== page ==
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How Long Does it Take to Install a New Hardwood Floor?

Last Updated: January 14, 2022

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Without knowing the particulars of your project, it is nearly impossible to provide an accurate estimate of how long it would take to install a new hardwood floor. The type of wood you choose makes a difference, as do the size and shape of the installation area. In addition, you have the time it takes to order and receive your flooring, acclimation, and finishing.

Ordering New Hardwood Floors #

Though you may be able to see examples or samples of hardwood flooring in a physical store, generally it must be ordered from the manufacturer. On average, it takes around four days to receive your flooring once it has been ordered. Special or custom orders add to that timeframe by at least a few days. If you order prefinished hardwood flooring, it can take take up to three additional weeks to receive it. However, since it is prefinished, there is no drying time after installation.

The Acclimation Process #

Once you receive your flooring, it must go through a process known as acclimation before installation. Acclimation allows the wood to reach the relative humidity of your home. If the wood is too dry or too wet, there are bound to be problems. Flooring that is too dry absorbs moisture and expands, while flooring that is too wet eventually dries and shrinks. Either option means having to get a new floor.

To properly acclimate your new flooring, open the boxes containing your planks and remove any plastic wrapped around them. Lay the boxes on the floor a foot apart, layering any additional boxes in a crosswise direction over the first layer. Some contractors and manufacturers have specific instructions for how your material should be acclimated, but this is the general process. Your installer will (or at least should) use a moisture meter to ensure that the flooring was properly acclimated.

The minimum recommended amount of time for acclimation is 5 days, though up to 10 is considered ideal. If you have not removed your flooring or inspected the subfloor yet, the acclimation period is a good time to do so.

It should be noted that, while traditional hardwood flooring requires acclimation, not all engineered hardwood does. Not that acclimating engineered hardwood causes any problems, but it is unnecessary if the manufacturer has stated it is not required.

Hardwood Floor Installation #

Installation times vary from project to project, with the size of the floor having the most impact on time.

  • Installing 1,000 square feet or less of unfinished hardwood flooring typically takes between three and eight days, plus another day to dry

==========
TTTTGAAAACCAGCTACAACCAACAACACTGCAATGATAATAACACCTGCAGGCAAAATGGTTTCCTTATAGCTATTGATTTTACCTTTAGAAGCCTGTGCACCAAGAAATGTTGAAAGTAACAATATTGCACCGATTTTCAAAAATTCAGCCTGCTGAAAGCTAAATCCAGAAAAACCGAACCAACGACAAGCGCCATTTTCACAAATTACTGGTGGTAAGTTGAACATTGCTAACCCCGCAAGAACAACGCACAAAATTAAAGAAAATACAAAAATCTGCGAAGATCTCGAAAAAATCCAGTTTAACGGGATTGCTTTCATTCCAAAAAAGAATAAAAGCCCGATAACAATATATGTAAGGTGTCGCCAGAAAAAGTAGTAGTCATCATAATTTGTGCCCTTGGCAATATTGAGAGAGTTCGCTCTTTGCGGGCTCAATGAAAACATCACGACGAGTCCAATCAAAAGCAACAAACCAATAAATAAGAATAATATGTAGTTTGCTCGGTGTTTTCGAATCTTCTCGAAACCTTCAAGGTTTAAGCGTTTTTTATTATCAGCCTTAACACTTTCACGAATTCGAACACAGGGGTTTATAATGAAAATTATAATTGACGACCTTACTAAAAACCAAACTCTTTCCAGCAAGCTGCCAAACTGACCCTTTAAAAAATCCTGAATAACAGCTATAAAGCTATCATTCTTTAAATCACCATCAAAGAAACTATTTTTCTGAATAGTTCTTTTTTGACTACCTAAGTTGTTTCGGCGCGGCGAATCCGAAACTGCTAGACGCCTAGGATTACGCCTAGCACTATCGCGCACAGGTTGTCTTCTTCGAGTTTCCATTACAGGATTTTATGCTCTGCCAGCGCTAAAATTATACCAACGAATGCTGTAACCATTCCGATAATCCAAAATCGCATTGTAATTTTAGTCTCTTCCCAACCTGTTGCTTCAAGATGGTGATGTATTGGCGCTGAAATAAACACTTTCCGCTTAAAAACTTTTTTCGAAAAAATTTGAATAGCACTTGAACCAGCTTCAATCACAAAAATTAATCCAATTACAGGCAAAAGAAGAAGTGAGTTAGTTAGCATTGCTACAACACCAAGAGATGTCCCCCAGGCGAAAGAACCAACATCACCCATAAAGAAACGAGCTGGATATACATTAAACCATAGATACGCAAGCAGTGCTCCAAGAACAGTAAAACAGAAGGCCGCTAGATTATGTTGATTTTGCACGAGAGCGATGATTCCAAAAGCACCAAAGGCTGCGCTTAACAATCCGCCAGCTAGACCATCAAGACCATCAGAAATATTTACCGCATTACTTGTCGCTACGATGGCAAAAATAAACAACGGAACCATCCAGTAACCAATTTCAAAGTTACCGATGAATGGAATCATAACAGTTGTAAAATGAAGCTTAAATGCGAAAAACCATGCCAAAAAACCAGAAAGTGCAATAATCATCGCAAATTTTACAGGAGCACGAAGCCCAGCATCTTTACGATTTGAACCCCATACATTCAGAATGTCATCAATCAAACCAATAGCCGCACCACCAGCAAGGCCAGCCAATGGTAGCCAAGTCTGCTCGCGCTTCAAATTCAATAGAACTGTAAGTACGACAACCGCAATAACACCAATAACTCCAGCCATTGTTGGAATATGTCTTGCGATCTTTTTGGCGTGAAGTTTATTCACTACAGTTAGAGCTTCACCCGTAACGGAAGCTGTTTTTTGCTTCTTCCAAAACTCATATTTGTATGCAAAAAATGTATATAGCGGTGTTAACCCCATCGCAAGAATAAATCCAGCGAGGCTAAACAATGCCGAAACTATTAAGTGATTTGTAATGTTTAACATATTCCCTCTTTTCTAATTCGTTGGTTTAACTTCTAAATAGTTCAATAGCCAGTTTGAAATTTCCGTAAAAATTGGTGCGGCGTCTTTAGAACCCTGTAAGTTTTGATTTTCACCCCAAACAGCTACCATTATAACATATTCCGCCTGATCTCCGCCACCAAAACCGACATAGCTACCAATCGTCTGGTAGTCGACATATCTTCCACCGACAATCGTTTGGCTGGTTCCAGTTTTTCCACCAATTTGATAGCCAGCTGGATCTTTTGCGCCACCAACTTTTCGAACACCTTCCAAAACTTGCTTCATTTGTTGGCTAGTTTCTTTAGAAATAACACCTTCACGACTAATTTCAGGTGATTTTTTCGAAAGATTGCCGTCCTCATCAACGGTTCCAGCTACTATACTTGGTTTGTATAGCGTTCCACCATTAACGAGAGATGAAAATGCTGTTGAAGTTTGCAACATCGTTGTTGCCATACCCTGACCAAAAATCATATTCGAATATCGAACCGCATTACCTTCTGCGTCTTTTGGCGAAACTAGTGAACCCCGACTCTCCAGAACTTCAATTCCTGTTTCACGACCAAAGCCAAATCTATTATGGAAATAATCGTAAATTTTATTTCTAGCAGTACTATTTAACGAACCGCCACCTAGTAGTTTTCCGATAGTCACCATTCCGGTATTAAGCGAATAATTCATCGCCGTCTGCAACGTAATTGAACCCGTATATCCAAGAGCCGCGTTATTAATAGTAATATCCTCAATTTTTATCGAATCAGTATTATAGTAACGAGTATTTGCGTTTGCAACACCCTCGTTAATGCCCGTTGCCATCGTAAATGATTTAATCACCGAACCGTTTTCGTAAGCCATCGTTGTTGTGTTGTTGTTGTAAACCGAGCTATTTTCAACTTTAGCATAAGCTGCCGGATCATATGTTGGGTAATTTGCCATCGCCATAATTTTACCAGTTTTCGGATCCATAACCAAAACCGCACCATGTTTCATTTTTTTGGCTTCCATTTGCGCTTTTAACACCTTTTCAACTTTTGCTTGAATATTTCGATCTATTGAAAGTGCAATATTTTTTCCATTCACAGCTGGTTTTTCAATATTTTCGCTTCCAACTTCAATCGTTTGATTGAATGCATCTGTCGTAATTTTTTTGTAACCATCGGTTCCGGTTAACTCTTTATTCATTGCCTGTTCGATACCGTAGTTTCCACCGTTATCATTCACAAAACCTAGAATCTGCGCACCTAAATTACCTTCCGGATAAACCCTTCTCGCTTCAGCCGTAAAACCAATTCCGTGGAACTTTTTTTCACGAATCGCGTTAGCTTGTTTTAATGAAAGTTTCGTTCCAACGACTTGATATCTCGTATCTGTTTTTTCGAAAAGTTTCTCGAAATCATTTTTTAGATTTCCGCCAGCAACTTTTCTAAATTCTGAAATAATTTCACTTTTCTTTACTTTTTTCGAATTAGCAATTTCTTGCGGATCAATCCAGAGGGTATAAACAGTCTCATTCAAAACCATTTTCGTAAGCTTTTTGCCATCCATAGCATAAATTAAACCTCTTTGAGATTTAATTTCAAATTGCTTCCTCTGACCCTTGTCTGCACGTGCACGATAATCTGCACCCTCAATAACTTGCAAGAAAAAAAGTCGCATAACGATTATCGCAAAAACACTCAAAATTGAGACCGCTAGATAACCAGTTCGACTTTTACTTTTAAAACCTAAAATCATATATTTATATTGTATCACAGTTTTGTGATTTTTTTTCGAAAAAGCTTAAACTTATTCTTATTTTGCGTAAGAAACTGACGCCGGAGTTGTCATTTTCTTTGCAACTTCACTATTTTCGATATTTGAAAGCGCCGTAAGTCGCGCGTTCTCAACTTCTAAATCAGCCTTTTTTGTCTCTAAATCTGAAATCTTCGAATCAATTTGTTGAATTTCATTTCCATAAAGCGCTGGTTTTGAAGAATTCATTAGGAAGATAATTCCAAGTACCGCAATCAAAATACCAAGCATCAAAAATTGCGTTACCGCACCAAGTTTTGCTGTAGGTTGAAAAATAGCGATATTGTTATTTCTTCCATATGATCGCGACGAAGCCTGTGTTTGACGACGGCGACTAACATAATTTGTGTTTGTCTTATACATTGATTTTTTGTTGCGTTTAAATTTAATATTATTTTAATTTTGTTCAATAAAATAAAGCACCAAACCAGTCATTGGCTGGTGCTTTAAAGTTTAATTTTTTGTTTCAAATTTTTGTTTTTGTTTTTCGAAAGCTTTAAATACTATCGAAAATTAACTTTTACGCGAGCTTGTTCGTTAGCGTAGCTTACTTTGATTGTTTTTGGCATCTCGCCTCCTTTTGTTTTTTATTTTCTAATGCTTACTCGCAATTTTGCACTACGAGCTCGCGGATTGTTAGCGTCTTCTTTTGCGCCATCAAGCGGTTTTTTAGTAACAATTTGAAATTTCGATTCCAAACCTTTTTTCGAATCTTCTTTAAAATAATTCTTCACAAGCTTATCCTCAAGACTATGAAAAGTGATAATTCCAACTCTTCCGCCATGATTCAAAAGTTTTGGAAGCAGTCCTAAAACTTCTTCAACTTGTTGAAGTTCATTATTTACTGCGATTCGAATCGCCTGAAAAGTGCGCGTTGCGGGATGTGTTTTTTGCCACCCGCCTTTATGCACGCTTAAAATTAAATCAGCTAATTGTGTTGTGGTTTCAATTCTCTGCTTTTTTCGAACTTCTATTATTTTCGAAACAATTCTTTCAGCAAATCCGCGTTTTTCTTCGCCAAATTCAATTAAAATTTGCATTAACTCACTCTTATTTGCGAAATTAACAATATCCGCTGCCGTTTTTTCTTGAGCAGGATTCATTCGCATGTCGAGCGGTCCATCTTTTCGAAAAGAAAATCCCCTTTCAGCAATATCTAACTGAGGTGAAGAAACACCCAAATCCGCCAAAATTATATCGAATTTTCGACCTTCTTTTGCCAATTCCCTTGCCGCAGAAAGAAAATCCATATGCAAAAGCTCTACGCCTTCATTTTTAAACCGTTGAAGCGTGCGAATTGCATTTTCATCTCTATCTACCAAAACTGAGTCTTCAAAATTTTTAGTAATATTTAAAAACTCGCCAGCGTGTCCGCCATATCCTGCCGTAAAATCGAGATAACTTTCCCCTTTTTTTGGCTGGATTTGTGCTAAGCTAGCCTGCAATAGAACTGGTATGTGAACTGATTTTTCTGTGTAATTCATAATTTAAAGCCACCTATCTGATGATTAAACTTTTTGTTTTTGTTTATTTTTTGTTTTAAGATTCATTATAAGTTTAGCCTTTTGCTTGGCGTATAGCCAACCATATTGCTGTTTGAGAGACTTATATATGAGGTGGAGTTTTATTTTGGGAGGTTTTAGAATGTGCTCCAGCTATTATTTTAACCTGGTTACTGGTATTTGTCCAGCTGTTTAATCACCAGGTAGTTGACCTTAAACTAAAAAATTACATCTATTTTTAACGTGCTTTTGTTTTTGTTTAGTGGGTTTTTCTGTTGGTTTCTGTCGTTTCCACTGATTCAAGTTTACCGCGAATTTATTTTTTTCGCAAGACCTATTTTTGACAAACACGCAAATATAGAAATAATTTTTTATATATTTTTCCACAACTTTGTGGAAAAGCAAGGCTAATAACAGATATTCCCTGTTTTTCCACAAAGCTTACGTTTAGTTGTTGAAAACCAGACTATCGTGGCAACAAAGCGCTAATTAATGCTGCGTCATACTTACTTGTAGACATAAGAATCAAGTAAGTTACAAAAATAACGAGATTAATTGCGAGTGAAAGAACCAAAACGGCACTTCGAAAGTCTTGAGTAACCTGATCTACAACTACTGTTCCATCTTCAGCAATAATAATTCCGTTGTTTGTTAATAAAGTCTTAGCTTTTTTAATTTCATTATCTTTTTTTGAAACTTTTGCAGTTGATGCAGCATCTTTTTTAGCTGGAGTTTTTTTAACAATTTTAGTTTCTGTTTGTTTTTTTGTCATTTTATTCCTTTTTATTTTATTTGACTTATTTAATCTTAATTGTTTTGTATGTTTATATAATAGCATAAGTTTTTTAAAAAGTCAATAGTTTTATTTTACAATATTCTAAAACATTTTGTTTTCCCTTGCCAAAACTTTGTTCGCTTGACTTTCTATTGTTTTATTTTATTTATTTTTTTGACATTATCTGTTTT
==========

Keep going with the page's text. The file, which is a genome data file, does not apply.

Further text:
• Installing 1,000 square feet or less of prefinished hardwood flooring typically takes between one and two days, with no drying time required

If existing flooring needs to be removed, the installation timeframe may increase:

  • Carpet and laminate flooring do not usually add to install time, as they are able to be removed on the first day of installation, but can add up to half a day
  • Ripping up existing hardwood may add a full day to installation time
  • Tile removal typically adds an extra day, but may add two days depending on whether floor prep is needed after removal
    Remember that the more complex the installation, the longer it's going to take.

Finishing New Hardwood Floors #

After installation comes the finishing process. First, the wood must be stained, then sealed with two to three coats of polyurethane. It takes about a day for each coat to dry, though stain and sealer combination products take a day off the process. The maximum amount of time for the finishing process to complete is, on average, five days. If you purchase prefinished hardwood flooring, then you do not need to worry about this step.

How Much Does a Hardwood Floor Cost? #

Hardwood flooring costs vary according to the size of the floor, type of wood, and the complexity of the installation. Cost is also affected by whether you choose traditional wood flooring (real wood planks) or engineered wood flooring (real wood veneer bonded to layers of low-cost wood backing). Each option has its own pricing tier.

Traditional Wood Planks #

  • Low-tier woods, such as pine, average between $3 and $6 per square foot on for the flooring and between $3 and $5 per square foot for installation
  • Mid-tier woods, such as oak, have an average cost between $5 and $10 per square foot for the flooring and between $4 and $8 per square foot for installation
  • High-tier woods, such as mahogany, have an average cost between $8 and $14 per square foot for the flooring and between $4 and $8 per square foot for installation

Engineered Wood Planks #

  • Low-tier flooring with three core layers topped by a wood veneer has an average cost between $3 and $5 per square foot
  • Mid-tier flooring with five core layers topped by a thicker wood veneer has an average cost between $5 and $10 per square foot
  • High-tier flooring with seven or more core layers and the thickest veneer has an average cost between $8 and $13 per square foot
  • All engineered hardwood flooring has an average installation cost between $3 and $10 per square foot

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